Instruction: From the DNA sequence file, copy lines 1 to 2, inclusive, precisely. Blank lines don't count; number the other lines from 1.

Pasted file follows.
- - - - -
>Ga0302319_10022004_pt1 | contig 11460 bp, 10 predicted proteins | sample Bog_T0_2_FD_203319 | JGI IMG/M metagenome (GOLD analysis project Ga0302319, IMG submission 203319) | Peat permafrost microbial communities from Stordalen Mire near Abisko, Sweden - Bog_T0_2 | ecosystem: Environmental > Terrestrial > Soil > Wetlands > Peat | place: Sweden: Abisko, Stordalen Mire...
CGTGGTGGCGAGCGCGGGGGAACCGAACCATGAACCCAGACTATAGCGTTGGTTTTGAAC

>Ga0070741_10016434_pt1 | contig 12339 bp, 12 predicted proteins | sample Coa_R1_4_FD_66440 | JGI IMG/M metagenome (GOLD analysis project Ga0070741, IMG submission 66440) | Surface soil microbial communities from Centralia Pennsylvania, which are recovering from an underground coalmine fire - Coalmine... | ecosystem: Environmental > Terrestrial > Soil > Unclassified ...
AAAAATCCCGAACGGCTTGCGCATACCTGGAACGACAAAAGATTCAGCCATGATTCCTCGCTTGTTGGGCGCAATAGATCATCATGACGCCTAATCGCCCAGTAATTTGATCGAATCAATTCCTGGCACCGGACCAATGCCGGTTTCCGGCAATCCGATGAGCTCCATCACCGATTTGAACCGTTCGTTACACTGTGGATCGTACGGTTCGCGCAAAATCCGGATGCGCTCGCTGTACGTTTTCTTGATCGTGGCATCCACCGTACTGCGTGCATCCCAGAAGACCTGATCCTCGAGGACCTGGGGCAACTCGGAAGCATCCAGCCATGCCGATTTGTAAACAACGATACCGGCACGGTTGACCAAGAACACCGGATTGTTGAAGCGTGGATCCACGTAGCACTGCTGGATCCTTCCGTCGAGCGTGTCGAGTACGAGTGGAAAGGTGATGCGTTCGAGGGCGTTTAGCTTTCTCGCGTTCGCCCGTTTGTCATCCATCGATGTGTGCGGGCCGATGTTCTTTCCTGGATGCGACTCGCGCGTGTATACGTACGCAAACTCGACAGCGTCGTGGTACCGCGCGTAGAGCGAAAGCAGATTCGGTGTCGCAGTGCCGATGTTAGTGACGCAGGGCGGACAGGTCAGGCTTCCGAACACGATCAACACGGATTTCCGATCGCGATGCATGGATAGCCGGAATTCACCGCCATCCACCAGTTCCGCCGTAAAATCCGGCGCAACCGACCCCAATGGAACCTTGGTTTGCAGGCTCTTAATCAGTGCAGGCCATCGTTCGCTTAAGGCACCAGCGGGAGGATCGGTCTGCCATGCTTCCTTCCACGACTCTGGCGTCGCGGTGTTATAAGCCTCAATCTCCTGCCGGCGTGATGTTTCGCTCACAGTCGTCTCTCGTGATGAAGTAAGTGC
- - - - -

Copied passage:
>Ga0302319_10022004_pt1 | contig 11460 bp, 10 predicted proteins | sample Bog_T0_2_FD_203319 | JGI IMG/M metagenome (GOLD analysis project Ga0302319, IMG submission 203319) | Peat permafrost microbial communities from Stordalen Mire near Abisko, Sweden - Bog_T0_2 | ecosystem: Environmental > Terrestrial > Soil > Wetlands > Peat | place: Sweden: Abisko, Stordalen Mire...
CGTGGTGGCGAGCGCGGGGGAACCGAACCATGAACCCAGACTATAGCGTTGGTTTTGAAC